“lo-bit R’n’B and Scando-pop, reflecting the era he’s hoping to evoke”: the assumption here is that – if the term still means anything – ‘indie’ musicians will continue to draw at least some inspiration from popular styles which have been historicised.

“sneak into stores”: a riff on an old situationist action, but this one with a genuine delight at the idea of selling physical music at its centre.

“Of course if you scan the code on the CD you get the music free”: my assumption is that most acts will give away at least some of the digital versions of their music, perhaps all of it. Free is the underlying expectation.

“the same spikes and troughs of popularity”: one effect of social media on audiences is that your viewership/readership tends to be made up of a lot of spikes, rather than a growing or shrinking ‘audience’: ‘trend data’ isn’t as useful, which has implications for the ideas of building a career, etc.

A quick note on the characters in this piece’s opinions: none of them represent me, though I like them all. I don’t necessarily agree with them, and they are straw men in that sense. But I was careful to only invent projects I thought would be really fun and exciting. Also, one of the ideas underlying this – that “social media” is something which works best in small-group, collaborative, game-like experiences, is one I believe in very much.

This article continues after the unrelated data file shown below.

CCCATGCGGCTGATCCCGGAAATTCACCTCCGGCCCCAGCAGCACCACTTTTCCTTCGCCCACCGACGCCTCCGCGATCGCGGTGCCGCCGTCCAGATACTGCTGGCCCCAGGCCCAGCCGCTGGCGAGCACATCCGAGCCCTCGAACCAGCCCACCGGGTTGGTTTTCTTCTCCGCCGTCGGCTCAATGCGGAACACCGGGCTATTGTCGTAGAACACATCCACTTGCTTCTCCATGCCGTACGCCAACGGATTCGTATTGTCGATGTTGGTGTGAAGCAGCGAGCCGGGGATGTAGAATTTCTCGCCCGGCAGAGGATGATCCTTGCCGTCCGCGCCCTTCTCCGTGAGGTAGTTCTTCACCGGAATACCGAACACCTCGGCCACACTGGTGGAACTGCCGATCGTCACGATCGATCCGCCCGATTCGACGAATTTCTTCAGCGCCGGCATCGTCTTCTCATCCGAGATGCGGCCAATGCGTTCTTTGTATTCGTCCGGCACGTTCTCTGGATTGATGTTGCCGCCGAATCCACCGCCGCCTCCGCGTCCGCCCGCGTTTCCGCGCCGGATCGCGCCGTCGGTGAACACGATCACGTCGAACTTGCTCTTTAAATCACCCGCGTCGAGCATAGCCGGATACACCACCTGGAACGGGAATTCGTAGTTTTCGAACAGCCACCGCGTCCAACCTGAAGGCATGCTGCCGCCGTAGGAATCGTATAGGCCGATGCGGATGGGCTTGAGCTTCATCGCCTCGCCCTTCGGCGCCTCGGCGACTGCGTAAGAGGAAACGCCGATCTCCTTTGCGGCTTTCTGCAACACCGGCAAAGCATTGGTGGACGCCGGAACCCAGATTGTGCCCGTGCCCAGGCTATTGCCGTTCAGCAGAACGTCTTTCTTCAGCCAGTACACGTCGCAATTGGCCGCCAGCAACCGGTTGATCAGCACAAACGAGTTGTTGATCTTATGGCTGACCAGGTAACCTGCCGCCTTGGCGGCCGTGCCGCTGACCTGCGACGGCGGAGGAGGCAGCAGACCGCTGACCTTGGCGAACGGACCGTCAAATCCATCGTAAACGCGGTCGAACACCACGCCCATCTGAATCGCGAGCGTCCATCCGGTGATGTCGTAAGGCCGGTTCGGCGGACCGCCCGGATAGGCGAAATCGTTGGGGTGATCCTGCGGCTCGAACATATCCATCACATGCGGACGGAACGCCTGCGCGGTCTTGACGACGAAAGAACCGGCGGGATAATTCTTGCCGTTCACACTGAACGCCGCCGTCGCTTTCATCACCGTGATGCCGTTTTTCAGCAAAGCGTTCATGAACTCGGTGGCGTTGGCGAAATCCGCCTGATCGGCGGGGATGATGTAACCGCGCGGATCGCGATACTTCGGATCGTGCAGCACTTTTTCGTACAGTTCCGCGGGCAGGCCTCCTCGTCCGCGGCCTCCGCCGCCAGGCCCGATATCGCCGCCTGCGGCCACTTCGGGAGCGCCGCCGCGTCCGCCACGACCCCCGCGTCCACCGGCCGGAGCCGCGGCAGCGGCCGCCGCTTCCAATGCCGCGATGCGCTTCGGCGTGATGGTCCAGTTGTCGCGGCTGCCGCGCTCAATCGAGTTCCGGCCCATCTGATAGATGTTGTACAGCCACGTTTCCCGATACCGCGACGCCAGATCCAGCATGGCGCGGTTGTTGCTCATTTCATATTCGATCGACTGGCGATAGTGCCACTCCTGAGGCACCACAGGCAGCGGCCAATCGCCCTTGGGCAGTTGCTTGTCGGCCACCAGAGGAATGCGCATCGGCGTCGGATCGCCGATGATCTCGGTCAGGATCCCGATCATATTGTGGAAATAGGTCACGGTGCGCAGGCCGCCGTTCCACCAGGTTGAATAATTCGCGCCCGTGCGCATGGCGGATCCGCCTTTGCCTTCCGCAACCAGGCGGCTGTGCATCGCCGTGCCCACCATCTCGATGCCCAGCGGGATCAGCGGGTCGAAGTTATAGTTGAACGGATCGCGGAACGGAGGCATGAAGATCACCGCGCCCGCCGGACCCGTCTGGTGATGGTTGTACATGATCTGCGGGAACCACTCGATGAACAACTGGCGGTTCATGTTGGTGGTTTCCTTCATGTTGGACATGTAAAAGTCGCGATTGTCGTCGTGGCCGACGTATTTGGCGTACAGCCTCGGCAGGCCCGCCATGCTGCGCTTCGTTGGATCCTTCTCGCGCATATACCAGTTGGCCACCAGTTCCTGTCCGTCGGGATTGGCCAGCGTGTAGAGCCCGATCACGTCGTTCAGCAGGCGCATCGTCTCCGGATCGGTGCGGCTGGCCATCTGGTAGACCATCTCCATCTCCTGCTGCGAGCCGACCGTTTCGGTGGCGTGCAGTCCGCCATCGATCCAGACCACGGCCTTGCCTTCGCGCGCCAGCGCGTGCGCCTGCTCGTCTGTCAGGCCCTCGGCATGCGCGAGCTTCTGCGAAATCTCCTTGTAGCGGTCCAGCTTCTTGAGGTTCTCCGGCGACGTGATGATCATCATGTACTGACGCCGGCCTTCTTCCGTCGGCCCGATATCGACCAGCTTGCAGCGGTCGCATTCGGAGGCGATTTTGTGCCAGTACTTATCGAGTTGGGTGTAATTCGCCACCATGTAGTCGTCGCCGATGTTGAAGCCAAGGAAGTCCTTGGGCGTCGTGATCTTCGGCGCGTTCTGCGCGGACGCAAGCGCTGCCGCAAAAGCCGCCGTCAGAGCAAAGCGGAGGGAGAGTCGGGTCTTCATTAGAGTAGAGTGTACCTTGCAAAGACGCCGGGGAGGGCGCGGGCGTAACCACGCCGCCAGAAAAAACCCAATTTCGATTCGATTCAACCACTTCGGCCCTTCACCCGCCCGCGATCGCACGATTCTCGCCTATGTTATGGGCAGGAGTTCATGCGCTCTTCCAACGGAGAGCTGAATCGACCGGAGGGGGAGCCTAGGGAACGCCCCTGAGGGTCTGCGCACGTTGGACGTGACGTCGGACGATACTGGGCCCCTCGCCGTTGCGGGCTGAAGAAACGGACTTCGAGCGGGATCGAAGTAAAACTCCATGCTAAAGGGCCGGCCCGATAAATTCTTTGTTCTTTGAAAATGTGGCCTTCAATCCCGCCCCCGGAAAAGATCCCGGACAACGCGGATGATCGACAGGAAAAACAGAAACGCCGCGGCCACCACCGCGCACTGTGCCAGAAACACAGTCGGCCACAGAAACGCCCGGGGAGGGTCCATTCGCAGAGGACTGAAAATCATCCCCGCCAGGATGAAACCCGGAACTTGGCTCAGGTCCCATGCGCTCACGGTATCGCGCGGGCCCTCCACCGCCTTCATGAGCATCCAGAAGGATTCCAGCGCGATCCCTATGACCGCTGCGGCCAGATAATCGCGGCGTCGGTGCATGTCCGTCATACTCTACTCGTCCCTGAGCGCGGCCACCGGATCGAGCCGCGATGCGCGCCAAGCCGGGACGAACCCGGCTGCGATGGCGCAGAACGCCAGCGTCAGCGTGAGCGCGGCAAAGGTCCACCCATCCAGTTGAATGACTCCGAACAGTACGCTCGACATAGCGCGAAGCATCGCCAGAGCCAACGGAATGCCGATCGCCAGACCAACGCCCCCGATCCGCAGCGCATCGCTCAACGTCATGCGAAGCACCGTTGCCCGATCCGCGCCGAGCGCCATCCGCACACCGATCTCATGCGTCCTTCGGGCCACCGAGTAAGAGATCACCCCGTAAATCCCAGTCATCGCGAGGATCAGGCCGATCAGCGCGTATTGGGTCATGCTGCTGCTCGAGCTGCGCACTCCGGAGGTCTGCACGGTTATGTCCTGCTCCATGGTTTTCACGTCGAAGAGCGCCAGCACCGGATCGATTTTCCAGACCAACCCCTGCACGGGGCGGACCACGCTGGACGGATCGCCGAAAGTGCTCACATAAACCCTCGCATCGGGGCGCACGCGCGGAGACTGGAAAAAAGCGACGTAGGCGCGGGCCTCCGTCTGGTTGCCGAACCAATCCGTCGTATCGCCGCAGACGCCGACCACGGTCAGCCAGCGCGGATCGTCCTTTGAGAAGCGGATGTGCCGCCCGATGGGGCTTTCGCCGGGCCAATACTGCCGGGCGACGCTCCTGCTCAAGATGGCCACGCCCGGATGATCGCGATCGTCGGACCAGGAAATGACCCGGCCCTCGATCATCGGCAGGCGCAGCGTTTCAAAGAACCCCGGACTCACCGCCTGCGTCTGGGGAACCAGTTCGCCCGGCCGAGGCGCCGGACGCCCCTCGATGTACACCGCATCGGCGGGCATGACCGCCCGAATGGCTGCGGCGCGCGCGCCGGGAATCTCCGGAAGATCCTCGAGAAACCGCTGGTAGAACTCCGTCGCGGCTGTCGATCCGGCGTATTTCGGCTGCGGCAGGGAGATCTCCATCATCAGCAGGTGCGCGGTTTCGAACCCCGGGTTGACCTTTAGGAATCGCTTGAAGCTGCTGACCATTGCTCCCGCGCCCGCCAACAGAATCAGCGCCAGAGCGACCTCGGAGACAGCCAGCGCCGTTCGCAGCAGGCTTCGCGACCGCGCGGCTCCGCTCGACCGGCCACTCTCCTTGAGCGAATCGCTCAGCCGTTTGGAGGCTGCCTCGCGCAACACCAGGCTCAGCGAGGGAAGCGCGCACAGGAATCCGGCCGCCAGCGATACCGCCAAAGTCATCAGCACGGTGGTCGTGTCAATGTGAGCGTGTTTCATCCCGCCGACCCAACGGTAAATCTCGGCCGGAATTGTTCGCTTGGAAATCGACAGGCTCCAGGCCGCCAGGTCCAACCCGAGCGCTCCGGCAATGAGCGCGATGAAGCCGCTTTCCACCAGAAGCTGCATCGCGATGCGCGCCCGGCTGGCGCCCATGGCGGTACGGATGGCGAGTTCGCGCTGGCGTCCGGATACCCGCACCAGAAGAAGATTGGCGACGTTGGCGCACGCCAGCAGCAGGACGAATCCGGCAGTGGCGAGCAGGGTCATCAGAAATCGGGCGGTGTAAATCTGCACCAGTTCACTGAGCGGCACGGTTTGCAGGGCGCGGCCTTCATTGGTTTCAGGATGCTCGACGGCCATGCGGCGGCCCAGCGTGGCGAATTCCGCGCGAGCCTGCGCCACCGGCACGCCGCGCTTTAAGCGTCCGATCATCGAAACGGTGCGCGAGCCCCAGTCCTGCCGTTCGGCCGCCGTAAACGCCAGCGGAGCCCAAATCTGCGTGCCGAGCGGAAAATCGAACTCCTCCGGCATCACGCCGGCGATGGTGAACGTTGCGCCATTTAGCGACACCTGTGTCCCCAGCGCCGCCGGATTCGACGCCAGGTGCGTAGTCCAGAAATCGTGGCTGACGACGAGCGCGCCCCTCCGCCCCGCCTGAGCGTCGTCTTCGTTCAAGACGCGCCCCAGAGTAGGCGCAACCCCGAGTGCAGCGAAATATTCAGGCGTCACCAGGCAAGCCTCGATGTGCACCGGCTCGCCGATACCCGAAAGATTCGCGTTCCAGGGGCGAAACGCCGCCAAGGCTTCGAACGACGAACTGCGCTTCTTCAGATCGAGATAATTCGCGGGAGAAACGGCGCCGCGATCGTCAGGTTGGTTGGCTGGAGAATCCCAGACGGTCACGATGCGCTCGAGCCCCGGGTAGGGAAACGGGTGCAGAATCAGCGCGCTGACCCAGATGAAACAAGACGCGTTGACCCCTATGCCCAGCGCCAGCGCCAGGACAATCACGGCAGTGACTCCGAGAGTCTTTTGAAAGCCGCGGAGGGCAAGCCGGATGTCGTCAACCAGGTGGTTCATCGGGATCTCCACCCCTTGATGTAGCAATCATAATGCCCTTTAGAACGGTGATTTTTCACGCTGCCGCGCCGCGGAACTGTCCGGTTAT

The characters in the article have a spectrum of opinion and most of it is already out there. The strands about your tastes becoming public property are kind of related to the anxieties expressed by Jason Lanier in interviews around his book. The ideas of game-playing and mischief-making are hardly uncommon online and have a tradition going back long before that. Regret at the passing of broadcast media is currently more common among my generation so might die out entirely but I was thinking it would survive in the same semi-ironic way a nostalgia for ‘rock star excess’ endures: big remains potentially beautiful.

(Of course like most pieces with an element of ‘futurology’ none of the underlying stuff in “Shiny Shiny” isn’t happening now. And just as the time to start shouting about the loss of physical music was about 15 years ago, if you agree with the ‘post-social’ bits in this column the time to start worrying and thinking about them is now.)